In less than an hour, it will be exactly five years since that morning when my ex came downstairs, while I was making breakfast, and told me our almost 40 year marriage was over. So what would I tell my then 5-year-ago- self about how her life would be 5 years on?
I’d give her a warning that the first 2 years will be hell. Year 1 she will be in such a daze, that 5 years on she’ll be able to remember very little about it. Year 2, when everyone assumes the worst is over, she’ll still be in the middle of ugly legal proceedings, and the reality will set in that, yes, this is how it is going to be for the rest of her life, so she’d better get on with it.
I’d warn her that the man she devoted almost 40 years to will treat her worse than s–t – until he gets what he wants, and then, in e-mails, will start referring to himself by the ‘pet’ name they used when they were still married as if nothing of any real consequence has happened. (Until she tells him not to.)
I’d warn her that her family will never be the same. Her relationship with her kids will change – some for the better, some for the worse – but the family unit she had nurtured and treasured all those years will be irrevocably changed.
I’d warn her that she is going to have some of the worst – and some of the best – days of her life. That although she had lost someone very important in her life, the way would now be free for other wonderful people to show up, people she would never have had the chance to meet if she had still been married. New friends – as well as the old – who will bring colour, and depth and joy, and experiences to her life.
She’ll visit places she has dreamed about for years – decades even – that she would never have got to visit if she’d still been married. She’ll witness sunsets and sunrises, share a bottle of wine in a piazza in Italy with a friend, climb a sacred hill with another, sing along with an inspired musician under a starry November sky, stand atop Masada in Israel alone, climb to a magical Scottish lochan with her daughter and four-month-old grandson.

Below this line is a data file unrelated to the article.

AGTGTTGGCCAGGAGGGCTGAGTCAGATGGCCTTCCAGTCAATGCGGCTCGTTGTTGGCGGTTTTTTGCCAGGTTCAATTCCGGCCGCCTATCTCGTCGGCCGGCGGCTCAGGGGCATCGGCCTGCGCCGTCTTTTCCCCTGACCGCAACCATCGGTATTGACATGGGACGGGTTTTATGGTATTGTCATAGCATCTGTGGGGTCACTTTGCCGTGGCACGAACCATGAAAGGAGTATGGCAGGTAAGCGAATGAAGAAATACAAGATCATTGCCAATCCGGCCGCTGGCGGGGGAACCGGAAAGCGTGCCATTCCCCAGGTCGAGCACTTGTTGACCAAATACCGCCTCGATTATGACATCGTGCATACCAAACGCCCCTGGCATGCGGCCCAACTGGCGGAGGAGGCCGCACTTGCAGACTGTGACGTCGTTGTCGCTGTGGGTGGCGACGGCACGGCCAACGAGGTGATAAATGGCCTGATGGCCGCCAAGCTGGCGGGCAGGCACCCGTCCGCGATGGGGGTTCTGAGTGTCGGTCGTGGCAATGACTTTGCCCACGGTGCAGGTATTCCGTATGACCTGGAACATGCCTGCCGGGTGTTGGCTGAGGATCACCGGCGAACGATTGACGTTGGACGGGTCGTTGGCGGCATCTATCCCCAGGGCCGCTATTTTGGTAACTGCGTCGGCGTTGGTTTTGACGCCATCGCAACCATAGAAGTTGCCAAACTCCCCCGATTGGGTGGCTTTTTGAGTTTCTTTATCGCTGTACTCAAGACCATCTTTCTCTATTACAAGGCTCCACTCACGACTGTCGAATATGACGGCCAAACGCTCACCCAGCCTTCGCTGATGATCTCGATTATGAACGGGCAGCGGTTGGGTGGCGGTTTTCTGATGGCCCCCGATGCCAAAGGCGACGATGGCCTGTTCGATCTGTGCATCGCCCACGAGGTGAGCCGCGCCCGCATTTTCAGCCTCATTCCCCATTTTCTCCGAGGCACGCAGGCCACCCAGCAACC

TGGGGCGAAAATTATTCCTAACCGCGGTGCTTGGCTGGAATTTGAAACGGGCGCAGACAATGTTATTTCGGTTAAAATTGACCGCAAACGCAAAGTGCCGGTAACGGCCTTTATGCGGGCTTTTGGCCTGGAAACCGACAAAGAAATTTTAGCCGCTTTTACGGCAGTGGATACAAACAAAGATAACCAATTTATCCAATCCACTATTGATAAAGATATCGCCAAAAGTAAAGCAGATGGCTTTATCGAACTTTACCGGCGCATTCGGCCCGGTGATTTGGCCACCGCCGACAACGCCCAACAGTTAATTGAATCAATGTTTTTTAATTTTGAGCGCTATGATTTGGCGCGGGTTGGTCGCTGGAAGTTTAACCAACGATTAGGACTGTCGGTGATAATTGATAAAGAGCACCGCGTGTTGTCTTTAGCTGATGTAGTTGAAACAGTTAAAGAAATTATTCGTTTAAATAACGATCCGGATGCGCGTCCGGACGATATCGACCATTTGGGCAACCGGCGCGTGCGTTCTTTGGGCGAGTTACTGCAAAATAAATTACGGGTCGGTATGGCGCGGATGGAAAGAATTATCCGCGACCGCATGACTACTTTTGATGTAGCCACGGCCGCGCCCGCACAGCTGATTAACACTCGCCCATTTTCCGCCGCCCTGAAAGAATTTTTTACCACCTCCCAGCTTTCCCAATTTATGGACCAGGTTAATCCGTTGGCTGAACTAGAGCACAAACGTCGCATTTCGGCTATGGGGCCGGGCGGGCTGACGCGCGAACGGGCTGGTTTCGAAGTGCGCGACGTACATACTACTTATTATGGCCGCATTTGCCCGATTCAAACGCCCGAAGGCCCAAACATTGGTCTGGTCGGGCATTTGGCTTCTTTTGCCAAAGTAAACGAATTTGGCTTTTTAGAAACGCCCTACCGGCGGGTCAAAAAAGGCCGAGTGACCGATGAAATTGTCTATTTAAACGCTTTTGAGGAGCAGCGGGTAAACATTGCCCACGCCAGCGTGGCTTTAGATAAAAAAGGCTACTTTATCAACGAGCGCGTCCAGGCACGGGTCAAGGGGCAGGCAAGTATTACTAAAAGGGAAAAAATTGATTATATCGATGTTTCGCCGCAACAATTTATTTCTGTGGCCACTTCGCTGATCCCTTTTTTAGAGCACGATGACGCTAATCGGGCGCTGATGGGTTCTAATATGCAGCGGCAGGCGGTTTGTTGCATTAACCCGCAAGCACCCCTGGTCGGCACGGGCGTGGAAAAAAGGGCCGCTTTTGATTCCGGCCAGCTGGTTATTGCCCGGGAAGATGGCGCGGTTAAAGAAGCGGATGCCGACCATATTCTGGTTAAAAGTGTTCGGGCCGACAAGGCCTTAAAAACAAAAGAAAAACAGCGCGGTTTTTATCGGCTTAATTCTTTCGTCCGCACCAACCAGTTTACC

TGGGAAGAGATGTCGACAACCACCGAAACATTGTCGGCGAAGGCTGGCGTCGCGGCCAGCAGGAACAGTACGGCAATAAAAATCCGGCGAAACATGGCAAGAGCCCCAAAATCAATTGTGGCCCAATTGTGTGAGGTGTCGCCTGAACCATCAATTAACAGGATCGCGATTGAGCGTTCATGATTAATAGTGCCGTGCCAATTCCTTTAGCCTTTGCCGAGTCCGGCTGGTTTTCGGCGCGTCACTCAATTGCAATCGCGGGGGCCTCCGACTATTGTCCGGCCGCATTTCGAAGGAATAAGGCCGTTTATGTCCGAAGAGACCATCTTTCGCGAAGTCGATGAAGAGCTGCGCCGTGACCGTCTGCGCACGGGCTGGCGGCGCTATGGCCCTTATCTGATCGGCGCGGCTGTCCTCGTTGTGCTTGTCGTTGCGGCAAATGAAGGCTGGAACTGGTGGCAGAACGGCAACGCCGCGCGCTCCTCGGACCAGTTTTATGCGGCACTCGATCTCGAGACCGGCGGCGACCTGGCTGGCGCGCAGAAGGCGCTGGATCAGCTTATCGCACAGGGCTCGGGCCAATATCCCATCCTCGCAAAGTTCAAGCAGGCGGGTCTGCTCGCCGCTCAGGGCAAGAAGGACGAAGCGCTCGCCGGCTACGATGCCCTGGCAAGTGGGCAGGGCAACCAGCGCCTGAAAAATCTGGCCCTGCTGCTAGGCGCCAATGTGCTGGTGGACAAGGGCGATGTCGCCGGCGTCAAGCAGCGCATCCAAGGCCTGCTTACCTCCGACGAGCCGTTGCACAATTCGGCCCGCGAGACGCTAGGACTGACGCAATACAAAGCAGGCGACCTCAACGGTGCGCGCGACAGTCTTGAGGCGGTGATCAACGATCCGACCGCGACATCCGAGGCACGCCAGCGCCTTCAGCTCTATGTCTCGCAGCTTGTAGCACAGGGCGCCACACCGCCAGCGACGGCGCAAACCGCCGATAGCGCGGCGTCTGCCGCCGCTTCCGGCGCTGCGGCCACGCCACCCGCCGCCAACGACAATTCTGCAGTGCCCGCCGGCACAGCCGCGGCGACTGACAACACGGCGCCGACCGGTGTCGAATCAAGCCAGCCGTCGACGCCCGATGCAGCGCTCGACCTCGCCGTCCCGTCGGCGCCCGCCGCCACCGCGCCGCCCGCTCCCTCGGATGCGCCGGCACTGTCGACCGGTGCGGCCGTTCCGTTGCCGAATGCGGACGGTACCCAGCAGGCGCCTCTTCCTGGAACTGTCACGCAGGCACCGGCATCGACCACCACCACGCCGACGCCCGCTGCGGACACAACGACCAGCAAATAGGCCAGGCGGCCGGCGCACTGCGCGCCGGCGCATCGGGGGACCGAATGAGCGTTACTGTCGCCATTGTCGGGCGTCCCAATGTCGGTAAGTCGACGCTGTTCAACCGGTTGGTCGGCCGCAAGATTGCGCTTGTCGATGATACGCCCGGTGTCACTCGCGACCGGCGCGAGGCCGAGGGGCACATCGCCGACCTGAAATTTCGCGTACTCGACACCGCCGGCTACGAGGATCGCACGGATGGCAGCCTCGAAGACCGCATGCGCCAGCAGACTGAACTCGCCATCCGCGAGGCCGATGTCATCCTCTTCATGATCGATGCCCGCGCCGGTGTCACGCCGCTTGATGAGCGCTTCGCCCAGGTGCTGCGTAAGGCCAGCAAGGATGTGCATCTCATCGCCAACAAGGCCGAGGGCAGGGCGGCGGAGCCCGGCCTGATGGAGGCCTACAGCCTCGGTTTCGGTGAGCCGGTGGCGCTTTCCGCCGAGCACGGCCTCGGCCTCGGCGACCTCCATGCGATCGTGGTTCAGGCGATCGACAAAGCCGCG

I’d warn her she will make mistakes along the way. When someone walks out on a marriage, especially when they have another person waiting in the wings, it’s not a spur of the moment decision. Their exit is carefully planned, so they enter divorce proceedings at a huge advantage – clear headed and determined – while she will be reeling from her broken heart. It’ll be like running the most important race of her life against an elite athlete while she is hampered by a broken leg. But… friends, family, and (hopefully – finally ) a good lawyer will help her redress that balance and get her to that finish line one way or another.
I’d warn her that friends and family will finally come clean about what they really thought of her ex. They’ll be saying these things in the hope it will make her feel better, but in actual fact it will have the opposite effect and she will feel stupid, blind and foolish. It they could see those things so clearly, why didn’t she? And the truth will be that, yes, she did see those things too, but she filed them at the back of her subconscious out of love. Love for her ex and her kids.
And love is never something to be ashamed of.
And then, slowly, gradually, she will start learning to love herself. She will amaze herself by the things she does, even in the midst of that pain and grief. She will amaze herself with her courage, whether it’s travelling alone, fighting back in the divorce, going to work for the first time in 40 years, getting up and talking in front of groups of people, setting up her own business, getting that story published… just putting one foot in front of the other day after day after day after day, until one day she will finally look back and see just how far she’s come. It might not have been the path she’d hoped to travel, but it will still be a good solid path. A journey to be proud of.
It has been said that you don’t ‘move on’ after great grief or trauma, you move forward. And so it will be for her. She will carry it with her, but she will move forward. At first the burden will be so heavy and painful that she will sink to her knees and sob into the carpet alone at 2 o’clock in the morning. But then, one morning – 5 years later – she will wake up to a beautiful spring morning, with the birds chirping lustily outside her window, and embrace the knowledge that it’s good to be alive. She’ll have plans for the day – things and people to look forward to.
She will be okay.
You will be okay.